Thursday, January 21, 2016

Picking A Pocket...And A Quilt

Hopefully you've had a chance to visit the Schorsch estate auction currently hosted by Sotheby's.
Bidding has been going on for two days, in spite of the snowstorm. Last day's tomorrow.

One wonderful thing: if you're not in New York City, or can't fight your way in because of the storm, you can still bid -- or just watch -- the live auction. I have wasted all sorts of time dawdling about, just following general trends or checking on specific items. 

    Like this 1850s (or maybe later, to my mind) applique and embroidered quilt

At Lot #754, it sold for $3000. (Pre-auction estimate: $2000-3000)

Condition doesn't look that great...but it certainly is an unusual pattern. (Probably original design, I would guess.) And something I didn't notice, until getting info to show you -- two other quilts were included in the lot. No clue what those looked like.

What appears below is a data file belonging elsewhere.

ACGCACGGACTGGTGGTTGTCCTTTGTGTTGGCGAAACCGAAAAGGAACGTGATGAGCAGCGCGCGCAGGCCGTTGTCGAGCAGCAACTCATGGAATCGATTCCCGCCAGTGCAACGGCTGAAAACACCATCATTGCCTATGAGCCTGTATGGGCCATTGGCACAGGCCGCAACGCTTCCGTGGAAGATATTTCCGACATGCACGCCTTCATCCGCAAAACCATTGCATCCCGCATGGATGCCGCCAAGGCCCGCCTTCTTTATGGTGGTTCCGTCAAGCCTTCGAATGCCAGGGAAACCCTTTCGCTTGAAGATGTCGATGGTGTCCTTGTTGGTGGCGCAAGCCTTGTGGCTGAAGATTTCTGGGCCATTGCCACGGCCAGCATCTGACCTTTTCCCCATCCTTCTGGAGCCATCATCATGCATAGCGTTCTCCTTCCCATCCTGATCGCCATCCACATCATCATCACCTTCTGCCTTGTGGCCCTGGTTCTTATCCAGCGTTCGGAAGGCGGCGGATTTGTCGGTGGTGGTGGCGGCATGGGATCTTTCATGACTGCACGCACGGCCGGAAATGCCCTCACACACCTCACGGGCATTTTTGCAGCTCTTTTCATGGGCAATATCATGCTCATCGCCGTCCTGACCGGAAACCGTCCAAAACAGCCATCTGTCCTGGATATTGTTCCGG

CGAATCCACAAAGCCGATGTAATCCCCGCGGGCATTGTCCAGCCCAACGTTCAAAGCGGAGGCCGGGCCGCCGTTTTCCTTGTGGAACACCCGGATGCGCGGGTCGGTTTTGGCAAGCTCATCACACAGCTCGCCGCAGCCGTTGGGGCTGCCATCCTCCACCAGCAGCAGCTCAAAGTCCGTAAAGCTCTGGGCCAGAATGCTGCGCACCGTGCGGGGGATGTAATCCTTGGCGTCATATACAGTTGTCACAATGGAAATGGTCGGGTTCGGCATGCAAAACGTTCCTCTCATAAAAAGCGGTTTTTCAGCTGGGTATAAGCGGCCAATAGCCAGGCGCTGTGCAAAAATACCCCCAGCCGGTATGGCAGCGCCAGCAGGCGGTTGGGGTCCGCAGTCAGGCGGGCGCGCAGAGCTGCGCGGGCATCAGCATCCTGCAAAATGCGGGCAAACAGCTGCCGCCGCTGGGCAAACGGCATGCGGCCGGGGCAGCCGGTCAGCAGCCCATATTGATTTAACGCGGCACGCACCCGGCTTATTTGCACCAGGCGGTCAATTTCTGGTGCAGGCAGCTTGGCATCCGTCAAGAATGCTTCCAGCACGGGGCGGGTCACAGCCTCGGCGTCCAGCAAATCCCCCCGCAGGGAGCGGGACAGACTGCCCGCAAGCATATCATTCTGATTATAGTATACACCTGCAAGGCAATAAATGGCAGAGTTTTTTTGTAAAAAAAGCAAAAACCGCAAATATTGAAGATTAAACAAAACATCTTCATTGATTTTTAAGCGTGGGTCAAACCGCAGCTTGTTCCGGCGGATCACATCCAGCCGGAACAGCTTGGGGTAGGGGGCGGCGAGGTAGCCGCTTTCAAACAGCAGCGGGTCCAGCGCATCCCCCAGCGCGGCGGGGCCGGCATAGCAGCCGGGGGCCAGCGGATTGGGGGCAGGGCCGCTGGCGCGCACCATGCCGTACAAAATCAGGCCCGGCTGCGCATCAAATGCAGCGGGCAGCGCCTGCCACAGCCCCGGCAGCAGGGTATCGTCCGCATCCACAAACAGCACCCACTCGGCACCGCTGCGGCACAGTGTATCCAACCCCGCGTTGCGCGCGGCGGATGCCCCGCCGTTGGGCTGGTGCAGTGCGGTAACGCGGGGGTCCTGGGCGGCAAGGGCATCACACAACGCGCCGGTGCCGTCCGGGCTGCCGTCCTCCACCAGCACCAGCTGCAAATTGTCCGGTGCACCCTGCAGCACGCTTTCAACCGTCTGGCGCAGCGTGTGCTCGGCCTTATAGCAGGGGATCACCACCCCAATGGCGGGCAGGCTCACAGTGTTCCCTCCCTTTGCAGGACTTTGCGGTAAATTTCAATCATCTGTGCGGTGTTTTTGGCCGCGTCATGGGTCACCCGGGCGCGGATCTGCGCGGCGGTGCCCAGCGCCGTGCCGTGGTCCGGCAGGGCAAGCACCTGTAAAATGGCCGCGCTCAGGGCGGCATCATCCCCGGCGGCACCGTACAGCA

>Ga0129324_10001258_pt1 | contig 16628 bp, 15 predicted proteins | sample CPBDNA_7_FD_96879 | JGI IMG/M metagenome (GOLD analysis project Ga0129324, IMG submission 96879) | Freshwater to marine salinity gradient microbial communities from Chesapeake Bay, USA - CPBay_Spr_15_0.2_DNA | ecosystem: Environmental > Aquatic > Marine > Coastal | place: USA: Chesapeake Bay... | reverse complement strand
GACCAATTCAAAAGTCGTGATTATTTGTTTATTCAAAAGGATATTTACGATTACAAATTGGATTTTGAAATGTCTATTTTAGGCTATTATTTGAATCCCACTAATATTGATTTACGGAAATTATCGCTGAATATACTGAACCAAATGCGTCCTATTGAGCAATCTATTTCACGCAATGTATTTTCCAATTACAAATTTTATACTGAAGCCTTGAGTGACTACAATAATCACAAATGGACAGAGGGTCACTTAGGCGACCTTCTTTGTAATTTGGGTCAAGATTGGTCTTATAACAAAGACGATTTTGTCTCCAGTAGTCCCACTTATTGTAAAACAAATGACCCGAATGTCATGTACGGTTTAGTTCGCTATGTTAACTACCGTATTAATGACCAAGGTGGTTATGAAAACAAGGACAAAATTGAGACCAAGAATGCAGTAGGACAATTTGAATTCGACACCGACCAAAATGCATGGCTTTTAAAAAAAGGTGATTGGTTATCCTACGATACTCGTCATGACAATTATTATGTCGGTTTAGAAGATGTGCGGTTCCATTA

PIECED APPLIQUÉ AND TRAPUNTO COTTON QUILT, AMERICAN, CIRCA 1850
Together with two pieced and appliqued cotton quilts, American, 19th century. 3 pieces.
80 in. by 80 in.





But Lot #755, this late 1600s "Fine And Rare" Needlework Housewife's Pocket, went for the same price: $3000.

It was valued pre-auction at $800-1200.

FINE AND RARE NEEDLEWORK SILK HANGING POCKET, ENGLAND, LATE 17TH CENTURY
Length 13 1/4 in.



(Greatly enlarged, so you can see the details.)


Which only proves what I've noticed during the auction's past two days: it's not the size that matters. It's how unusual the piece is...its connection to famous people, makers or events...and its age: the earlier, the better. 

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